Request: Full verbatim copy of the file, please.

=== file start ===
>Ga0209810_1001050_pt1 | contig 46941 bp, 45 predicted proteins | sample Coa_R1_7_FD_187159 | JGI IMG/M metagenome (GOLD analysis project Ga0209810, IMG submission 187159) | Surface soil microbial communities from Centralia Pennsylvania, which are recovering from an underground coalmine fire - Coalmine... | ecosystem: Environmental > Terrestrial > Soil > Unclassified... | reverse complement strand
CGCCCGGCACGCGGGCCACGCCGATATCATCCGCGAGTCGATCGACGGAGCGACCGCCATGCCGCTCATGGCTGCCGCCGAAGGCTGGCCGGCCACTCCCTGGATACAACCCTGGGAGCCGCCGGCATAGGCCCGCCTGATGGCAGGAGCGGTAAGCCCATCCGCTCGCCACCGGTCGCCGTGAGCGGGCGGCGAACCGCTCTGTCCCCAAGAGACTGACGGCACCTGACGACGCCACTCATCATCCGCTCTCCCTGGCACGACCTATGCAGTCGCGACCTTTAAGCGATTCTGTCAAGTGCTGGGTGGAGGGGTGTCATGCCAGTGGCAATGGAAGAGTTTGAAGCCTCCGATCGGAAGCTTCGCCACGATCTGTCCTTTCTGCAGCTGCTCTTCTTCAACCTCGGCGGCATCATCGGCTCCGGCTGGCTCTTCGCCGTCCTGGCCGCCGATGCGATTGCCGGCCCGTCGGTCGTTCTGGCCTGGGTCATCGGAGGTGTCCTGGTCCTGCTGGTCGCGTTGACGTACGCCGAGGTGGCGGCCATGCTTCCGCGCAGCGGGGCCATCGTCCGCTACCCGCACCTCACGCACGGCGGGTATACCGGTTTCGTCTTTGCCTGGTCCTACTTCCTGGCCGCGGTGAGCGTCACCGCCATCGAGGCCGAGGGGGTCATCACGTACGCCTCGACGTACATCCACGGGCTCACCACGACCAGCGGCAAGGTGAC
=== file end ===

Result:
>Ga0209810_1001050_pt1 | contig 46941 bp, 45 predicted proteins | sample Coa_R1_7_FD_187159 | JGI IMG/M metagenome (GOLD analysis project Ga0209810, IMG submission 187159) | Surface soil microbial communities from Centralia Pennsylvania, which are recovering from an underground coalmine fire - Coalmine... | ecosystem: Environmental > Terrestrial > Soil > Unclassified... | reverse complement strand
CGCCCGGCACGCGGGCCACGCCGATATCATCCGCGAGTCGATCGACGGAGCGACCGCCATGCCGCTCATGGCTGCCGCCGAAGGCTGGCCGGCCACTCCCTGGATACAACCCTGGGAGCCGCCGGCATAGGCCCGCCTGATGGCAGGAGCGGTAAGCCCATCCGCTCGCCACCGGTCGCCGTGAGCGGGCGGCGAACCGCTCTGTCCCCAAGAGACTGACGGCACCTGACGACGCCACTCATCATCCGCTCTCCCTGGCACGACCTATGCAGTCGCGACCTTTAAGCGATTCTGTCAAGTGCTGGGTGGAGGGGTGTCATGCCAGTGGCAATGGAAGAGTTTGAAGCCTCCGATCGGAAGCTTCGCCACGATCTGTCCTTTCTGCAGCTGCTCTTCTTCAACCTCGGCGGCATCATCGGCTCCGGCTGGCTCTTCGCCGTCCTGGCCGCCGATGCGATTGCCGGCCCGTCGGTCGTTCTGGCCTGGGTCATCGGAGGTGTCCTGGTCCTGCTGGTCGCGTTGACGTACGCCGAGGTGGCGGCCATGCTTCCGCGCAGCGGGGCCATCGTCCGCTACCCGCACCTCACGCACGGCGGGTATACCGGTTTCGTCTTTGCCTGGTCCTACTTCCTGGCCGCGGTGAGCGTCACCGCCATCGAGGCCGAGGGGGTCATCACGTACGCCTCGACGTACATCCACGGGCTCACCACGACCAGCGGCAAGGTGAC